Separation of Church and State has become a lexicon of American jurisprudence.† The term is actually an offshoot of the phrase, “wall of separation between church and state,” as written in Thomas Jefferson's letter to the Danbury Baptist Association in 1802; though the original concept of separating church and state is often credited to the writings of English philosopher John Locke.† The original text reads: “... I contemplate with sovereign reverence that act of the whole American people which declared that their legislature should make no law respecting an establishment of religion, or prohibiting the free exercise thereof, thus building a wall of separation between Church & State.”† The phrase was first quoted by the Supreme Court in 1878, and then in 1947 a unanimous Court agreed that there was a wall of separation between church and state. Interesting enough, the phrase “separation of church and state” itself does not appear in the United States Constitution. The First Amendment states that “Congress shall make no law respecting an establishment of religion, or prohibiting the free exercise thereof.”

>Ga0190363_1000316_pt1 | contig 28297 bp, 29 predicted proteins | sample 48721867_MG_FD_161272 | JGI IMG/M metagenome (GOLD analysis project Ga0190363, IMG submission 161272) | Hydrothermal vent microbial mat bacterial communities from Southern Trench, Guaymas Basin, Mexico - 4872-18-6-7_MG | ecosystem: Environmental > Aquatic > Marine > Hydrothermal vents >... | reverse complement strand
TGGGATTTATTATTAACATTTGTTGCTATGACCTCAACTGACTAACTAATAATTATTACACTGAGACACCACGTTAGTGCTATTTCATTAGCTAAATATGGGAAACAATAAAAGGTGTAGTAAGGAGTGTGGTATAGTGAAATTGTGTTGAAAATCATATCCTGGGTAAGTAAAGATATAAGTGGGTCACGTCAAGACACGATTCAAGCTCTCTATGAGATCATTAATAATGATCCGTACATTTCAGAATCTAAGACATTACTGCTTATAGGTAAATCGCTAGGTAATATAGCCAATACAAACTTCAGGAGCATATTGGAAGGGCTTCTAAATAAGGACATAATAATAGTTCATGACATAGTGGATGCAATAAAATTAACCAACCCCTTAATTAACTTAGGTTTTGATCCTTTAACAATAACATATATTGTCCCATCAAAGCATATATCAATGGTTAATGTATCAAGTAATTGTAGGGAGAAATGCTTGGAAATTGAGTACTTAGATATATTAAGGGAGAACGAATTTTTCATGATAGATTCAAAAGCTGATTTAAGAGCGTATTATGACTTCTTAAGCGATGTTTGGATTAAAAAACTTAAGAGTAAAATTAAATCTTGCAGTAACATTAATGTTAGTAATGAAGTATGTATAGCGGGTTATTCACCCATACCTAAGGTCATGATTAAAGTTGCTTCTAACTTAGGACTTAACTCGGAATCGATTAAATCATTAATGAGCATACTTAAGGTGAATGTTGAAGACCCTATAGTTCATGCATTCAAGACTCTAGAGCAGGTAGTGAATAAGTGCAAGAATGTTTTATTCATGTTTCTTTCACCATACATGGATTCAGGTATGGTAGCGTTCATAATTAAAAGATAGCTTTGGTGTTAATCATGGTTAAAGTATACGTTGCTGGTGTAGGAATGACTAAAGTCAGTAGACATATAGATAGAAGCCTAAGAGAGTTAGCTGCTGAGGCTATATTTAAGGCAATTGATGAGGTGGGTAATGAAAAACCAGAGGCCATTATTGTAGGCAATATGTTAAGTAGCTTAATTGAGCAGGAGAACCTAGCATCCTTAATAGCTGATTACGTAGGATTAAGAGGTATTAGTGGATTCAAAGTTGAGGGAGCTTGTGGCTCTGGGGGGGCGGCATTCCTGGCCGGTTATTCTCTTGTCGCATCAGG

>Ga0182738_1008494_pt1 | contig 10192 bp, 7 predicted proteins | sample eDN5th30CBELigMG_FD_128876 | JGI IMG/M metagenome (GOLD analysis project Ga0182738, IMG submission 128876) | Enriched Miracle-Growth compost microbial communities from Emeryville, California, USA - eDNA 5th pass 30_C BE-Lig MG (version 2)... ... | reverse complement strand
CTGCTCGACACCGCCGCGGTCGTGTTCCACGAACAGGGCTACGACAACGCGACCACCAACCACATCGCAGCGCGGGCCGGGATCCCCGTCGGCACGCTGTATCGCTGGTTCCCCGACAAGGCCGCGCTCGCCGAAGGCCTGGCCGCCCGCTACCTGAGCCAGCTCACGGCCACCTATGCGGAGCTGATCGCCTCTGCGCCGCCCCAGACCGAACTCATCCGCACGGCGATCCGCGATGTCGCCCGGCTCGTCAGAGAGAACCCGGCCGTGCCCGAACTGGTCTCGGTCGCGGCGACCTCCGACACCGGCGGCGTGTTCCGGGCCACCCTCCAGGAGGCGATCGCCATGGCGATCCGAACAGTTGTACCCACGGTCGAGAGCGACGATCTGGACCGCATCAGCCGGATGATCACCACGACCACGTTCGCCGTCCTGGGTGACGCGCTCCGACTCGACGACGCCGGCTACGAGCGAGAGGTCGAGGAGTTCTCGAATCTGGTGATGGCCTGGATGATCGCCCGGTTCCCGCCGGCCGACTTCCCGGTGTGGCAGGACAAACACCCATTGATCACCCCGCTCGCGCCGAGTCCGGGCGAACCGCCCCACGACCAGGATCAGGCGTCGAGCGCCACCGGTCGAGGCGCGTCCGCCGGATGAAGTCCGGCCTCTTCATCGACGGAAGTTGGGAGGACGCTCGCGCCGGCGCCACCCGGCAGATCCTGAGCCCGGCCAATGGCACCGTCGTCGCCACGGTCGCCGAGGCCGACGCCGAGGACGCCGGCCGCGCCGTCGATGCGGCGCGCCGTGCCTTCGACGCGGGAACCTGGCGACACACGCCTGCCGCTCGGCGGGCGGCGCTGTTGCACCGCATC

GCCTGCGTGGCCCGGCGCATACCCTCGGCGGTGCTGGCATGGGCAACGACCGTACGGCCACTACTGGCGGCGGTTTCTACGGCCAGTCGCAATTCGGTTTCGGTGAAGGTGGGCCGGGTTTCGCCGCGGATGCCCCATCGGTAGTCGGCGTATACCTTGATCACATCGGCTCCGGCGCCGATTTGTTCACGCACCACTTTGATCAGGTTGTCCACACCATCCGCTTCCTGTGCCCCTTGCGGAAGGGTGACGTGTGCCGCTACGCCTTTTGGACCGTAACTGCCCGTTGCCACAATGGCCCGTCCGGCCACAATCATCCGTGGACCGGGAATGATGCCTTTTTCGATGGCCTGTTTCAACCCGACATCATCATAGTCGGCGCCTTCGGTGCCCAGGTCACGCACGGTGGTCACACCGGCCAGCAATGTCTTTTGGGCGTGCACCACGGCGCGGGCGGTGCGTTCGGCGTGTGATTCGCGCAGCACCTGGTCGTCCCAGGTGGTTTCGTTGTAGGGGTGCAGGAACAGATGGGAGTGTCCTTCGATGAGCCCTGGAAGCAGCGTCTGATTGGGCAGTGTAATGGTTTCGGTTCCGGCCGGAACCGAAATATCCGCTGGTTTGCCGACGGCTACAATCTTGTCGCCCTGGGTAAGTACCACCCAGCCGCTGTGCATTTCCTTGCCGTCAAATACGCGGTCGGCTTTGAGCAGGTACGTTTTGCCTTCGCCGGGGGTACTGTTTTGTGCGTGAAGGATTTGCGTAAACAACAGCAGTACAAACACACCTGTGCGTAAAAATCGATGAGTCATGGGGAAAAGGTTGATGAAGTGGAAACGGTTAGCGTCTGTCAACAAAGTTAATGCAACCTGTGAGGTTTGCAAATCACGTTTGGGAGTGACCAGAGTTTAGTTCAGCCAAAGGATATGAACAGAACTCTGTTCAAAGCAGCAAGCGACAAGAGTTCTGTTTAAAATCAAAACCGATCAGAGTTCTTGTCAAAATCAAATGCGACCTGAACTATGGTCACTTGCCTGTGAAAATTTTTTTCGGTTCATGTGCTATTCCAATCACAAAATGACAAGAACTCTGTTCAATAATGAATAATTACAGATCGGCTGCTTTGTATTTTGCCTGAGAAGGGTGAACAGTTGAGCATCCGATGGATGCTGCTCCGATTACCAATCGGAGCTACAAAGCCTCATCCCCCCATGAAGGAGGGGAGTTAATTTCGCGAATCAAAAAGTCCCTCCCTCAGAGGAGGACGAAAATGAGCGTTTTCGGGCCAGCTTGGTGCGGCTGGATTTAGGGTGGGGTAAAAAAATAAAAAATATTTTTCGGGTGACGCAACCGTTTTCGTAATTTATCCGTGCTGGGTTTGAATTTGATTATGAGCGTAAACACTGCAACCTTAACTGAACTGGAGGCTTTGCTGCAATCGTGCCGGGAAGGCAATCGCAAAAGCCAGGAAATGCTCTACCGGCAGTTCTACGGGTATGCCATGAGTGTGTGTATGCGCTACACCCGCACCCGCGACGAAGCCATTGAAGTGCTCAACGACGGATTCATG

In the case decided Wednesday, the court ruled against Cheryl Perich, who mainly taught secular subjects such as math and music, but had obtained the title of “minister of religion, commissioned,” and had some religious duties, such as leading students in prayer.† Ms. Perich had taken disability leave after being diagnosed with narcolepsy. When she sought to reclaim her position several months later, the church had filled her position and she was fired. She complained to the Equal Employment Opportunity Commission, which agreed that her firing violated the Americans with Disabilities Act.† The commission conceded that religious institutions are exempt from some anti-discrimination lawsófor example, the Catholic Church cannot be compelled to ordain women priestsóbut contended that Ms. Perich's job fell outside that limited exception. Ms. Perich spent most of her time teaching nonreligious subjects, so the Sixth Circuit concluded that she was not a ministerial worker.† In overturning that decision, the Supreme Court ruled that the question could not be “resolved by a stopwatch” and that Ms. Perich’s limited teaching about religion helped qualify her as a minister.